Human Papillomavirus DNA in Urine Specimens of Men With Condyloma Acuminatum


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Abstract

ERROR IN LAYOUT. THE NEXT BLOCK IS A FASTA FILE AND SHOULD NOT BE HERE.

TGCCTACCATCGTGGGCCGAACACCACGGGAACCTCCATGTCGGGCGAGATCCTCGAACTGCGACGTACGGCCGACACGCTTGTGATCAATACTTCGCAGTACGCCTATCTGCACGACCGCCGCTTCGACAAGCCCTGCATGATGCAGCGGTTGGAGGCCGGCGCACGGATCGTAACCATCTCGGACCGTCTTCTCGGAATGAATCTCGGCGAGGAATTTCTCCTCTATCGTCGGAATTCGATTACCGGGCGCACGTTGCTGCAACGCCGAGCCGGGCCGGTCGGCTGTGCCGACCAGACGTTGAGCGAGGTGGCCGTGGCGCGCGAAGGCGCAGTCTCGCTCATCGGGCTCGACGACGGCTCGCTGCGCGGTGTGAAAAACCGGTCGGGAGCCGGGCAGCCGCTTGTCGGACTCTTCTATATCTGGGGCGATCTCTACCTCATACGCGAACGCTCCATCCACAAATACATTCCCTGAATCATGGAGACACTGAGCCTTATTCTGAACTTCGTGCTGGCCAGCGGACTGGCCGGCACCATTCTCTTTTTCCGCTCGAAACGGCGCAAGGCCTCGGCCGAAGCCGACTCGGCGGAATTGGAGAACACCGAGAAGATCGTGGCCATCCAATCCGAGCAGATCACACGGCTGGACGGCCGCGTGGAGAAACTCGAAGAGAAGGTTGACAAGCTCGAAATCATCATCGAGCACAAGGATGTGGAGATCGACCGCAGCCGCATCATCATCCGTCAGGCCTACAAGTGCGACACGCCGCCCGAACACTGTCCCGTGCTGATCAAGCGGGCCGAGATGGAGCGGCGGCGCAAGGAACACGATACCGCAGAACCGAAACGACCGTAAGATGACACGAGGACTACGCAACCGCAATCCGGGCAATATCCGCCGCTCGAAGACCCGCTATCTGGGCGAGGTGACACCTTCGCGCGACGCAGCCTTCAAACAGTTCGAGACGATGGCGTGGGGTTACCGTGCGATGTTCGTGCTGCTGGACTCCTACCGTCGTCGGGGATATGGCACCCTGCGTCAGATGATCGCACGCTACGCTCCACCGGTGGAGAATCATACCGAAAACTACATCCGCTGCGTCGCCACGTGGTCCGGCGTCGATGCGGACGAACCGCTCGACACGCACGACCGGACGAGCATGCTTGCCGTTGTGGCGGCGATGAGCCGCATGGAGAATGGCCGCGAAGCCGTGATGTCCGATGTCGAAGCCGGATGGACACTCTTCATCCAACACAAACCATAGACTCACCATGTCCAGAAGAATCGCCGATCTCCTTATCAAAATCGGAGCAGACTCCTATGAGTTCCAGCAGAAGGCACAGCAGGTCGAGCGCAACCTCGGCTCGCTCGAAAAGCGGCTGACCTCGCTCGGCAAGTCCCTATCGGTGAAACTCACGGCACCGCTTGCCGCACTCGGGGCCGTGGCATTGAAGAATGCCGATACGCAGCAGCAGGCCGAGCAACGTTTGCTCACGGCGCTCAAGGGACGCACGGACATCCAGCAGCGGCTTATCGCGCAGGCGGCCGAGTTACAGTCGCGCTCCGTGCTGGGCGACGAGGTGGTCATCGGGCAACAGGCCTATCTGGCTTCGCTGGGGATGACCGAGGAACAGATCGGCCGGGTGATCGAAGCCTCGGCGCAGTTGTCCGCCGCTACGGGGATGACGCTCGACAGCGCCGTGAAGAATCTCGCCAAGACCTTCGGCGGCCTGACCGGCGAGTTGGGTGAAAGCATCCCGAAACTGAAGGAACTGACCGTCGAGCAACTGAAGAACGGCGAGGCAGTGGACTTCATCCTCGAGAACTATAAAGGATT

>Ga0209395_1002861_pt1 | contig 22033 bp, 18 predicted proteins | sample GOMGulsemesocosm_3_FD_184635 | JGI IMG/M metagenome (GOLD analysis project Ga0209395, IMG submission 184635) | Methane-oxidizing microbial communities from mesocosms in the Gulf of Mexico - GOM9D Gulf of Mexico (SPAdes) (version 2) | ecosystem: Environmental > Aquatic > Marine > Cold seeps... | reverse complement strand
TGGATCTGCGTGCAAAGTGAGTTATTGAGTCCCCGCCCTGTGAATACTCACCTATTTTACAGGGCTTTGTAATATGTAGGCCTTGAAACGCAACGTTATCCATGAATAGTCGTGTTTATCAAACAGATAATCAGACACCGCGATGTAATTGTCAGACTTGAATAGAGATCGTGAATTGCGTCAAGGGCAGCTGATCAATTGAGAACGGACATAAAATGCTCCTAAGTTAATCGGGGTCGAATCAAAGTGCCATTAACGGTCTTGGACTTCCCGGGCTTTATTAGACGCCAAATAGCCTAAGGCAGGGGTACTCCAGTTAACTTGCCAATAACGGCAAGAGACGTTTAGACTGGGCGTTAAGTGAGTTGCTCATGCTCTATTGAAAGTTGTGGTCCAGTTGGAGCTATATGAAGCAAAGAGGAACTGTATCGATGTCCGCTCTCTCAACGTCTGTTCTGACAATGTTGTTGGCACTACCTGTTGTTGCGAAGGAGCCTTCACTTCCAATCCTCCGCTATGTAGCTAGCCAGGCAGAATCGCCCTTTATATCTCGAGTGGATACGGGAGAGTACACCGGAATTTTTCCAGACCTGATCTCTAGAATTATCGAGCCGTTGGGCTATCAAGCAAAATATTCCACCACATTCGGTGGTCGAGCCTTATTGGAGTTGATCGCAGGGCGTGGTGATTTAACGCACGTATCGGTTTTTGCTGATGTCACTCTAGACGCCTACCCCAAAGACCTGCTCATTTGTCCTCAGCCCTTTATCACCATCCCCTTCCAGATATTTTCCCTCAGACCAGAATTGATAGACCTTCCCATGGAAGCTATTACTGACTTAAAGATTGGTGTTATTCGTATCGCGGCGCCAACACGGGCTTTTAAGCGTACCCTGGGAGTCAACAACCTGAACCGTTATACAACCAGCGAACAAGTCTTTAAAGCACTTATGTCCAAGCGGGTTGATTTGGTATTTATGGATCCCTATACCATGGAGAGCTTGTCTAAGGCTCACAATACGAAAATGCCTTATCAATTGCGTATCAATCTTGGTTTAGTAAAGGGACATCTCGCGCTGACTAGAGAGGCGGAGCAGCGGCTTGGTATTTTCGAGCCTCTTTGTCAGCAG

Background and Objectives:Because warts are often found in the male urethra, human papillomavirus (HPV) may well be present in urine of patients with urethral condylomata.Goal:To detect HPV DNA in urine specimens of men with condylomata acuminata using polymerase chain reaction.Study Design:Forty-seven urine specimens and 25 paraffin-embedded tissues of condylomata acuminata were obtained from men. Of the 47 urine specimens, 29 were from patients with urethral condylomata, 3 from patients with penile condylomata only, and 15 from control subjects without condylomata. Both L1 consensus primers and type-specific primers for HPV 6, 11, 16, 18, and 33 were used.Results:HPV DNA was detected in 22 of the 29 (76%) urine specimens from patients with urethral condylomata, in none of the 3 urine specimens from patients with penile condylomata, and in none of the 15 controls. Paraffin-embedded tissues of all 25 condylomas were positive for HPV DNA. The HPV types detected in urine were identical to those detected in urethral condylomas.Conclusions:HPV DNA is present in urine of patients with urethral condylomata. Urine may be used for noninvasive screening of asymptomatic HPV infections of the male genital tract. Detection of HPV DNA in urine may be useful for monitoring the response to treatment of urethral condylomata.

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